A plant or animal can be protected at both the state and federal level at the same time. The level of protection provided by state and federal regulations is different, with federal laws providing four categories that include stronger protections and the state level providing two categories.
On a state level, the Texas Legislature included laws in the Natural Resources Code that allow the state to list a species as threatened or endangered.
The definitions of threatened and endangered at the state and federal level are similar:
- Threatened species are plants or animals that are likely to become endangered in the near future.
- Endangered species are plants or animals in danger of extinction throughout all or a significant portion of its range.
Two additional categories are included on the federal level. A candidate species is a plant or animal that has been determined by the US Fish and Wildlife Service as having the potential for being listed as either threatened or endangered, but that the agency does not have the resources to move forward at that time.
Rare species are plants or animals that are uncommon and are often found in small numbers or a limited number of areas. They may also be species that are not often seen or documented. A rare species may also be identified as threatened or endangered; but, being identified as a rare does not necessarily indicate that the species is in danger.
Currently, the Brazos River Authority, U.S. Fish and Wildlife Service, and Texas Parks and Wildlife perform monitoring to assess known populations of threatened and endangered species. Additionally, U.S. Fish and Wildlife Service and TPWD perform surveys to identify new populations of listed freshwater mussels and fish.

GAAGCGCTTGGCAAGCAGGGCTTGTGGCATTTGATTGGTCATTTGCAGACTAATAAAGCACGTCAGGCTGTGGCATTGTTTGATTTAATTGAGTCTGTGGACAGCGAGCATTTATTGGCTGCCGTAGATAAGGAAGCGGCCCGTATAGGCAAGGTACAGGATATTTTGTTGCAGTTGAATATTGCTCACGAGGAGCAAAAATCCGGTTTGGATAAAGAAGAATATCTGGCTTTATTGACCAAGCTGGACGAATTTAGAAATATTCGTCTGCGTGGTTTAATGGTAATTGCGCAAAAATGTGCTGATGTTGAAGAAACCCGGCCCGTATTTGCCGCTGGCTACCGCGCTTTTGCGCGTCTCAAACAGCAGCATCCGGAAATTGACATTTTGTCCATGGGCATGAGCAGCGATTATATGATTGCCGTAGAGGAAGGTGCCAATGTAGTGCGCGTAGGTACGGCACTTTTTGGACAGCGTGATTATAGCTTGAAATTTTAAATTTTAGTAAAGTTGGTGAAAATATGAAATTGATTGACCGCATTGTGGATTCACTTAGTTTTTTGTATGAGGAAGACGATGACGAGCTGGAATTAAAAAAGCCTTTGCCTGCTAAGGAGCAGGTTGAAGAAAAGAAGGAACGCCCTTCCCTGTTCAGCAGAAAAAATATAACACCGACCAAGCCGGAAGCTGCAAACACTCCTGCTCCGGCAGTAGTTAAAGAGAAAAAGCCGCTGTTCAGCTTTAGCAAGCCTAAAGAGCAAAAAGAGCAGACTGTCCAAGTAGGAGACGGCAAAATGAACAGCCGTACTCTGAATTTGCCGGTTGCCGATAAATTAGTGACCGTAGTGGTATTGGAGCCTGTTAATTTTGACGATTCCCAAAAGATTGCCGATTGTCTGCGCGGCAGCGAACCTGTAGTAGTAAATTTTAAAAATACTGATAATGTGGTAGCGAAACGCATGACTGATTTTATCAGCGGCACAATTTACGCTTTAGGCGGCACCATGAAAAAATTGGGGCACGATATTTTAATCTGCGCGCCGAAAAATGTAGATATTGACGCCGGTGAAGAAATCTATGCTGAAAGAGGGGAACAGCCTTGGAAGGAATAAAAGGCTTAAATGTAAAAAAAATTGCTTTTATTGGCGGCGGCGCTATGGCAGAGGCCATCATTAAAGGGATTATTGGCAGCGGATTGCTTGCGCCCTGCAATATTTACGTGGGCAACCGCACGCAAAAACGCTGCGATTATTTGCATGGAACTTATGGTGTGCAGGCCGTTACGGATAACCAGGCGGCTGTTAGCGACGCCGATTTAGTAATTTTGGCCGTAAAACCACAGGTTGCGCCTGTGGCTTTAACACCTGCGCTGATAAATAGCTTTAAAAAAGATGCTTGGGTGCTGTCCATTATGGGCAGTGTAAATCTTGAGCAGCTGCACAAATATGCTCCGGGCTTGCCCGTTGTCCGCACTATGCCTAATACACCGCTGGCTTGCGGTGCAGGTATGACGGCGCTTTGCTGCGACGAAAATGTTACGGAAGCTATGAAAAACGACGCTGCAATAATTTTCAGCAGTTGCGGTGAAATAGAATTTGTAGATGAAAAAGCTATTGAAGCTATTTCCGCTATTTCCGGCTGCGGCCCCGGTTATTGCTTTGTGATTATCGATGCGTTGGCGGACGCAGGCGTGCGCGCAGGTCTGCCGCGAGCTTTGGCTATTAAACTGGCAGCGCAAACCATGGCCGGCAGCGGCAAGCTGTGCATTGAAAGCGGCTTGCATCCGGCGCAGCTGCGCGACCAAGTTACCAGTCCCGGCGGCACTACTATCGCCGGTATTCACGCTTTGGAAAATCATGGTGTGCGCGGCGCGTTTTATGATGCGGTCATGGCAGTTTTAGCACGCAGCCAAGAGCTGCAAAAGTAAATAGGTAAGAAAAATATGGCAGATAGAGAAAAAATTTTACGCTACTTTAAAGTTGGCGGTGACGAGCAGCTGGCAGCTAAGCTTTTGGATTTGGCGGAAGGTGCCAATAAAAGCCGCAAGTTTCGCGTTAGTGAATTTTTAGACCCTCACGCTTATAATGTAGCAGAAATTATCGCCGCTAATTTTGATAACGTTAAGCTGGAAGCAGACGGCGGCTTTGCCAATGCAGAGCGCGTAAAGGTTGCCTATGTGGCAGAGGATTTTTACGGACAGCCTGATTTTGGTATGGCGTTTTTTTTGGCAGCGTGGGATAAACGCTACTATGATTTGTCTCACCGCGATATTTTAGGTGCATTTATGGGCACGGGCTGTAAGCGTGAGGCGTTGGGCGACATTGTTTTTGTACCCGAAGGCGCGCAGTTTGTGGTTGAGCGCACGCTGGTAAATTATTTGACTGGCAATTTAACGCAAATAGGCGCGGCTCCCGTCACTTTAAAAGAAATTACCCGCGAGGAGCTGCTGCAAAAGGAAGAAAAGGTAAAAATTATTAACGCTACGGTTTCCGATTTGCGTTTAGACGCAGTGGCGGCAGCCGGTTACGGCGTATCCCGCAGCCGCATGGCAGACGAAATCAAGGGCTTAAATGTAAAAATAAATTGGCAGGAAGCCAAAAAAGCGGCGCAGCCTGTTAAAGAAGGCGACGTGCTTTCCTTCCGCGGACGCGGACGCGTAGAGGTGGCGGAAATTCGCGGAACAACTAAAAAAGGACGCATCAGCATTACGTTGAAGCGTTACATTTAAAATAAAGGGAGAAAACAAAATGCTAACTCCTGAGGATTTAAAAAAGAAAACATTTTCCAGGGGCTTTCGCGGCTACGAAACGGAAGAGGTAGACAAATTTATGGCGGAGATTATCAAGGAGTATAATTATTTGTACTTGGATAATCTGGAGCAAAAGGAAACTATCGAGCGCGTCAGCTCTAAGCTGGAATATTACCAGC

How does a species become listed as threatened or endangered?
In Texas, animals or plants that are in danger can be protected in one of two ways.
First, the Texas Parks and Wildlife Department may list a species as threatened or endangered (frequently referred to as T&E species) under the laws established by the state legislature included in the Texas Parks and Wildlife Code. Secondly, the U.S. Fish and Wildlife Service may list a species as threatened or endangered under the Endangered Species Act, a federal law passed by the United States Congress in 1973 aimed at protecting and recovering imperiled species and the ecosystems on which they depend.
A plant or animal can be protected at both the state and federal levels at the same time. The level of protection provided by state and federal regulations differs, with federal protections being much more restrictive.
Federal protections of T&E species prohibit the:
- “Take” of a T&E species. The U.S. Fish and Wildlife Service defines “Take” as “to harass, harm, pursue, hunt, shoot, wound, kill, trap, capture, collect or attempt to engage in any such conduct.”
- In addition to protecting the plant or animal from direct harm through “Take,” the Endangered Species Act also allows the U.S. Fish and Wildlife Service to control activities that have a federal nexus (require a federal permit, occur on property or waters of the U.S. or receive federal funding), if it impacts the species essential behaviors, like breeding, feeding or sheltering.
Texas protections of T&E species state that:
- No person may capture, trap, take, or kill, or attempt to capture, trap, take, or kill, threatened or endangered fish or wildlife.
- No person may: (1) take, possess, transport, or sell an endangered, threatened, or protected native plant from the public lands of this state unless that person has been awarded a valid scientific plant permit authorizing such activity, or
(2) take, possess, transport, or sell an endangered, threatened, or protected native plant for commercial purposes from private lands unless that person has been awarded a valid commercial plant permit authorizing such activity.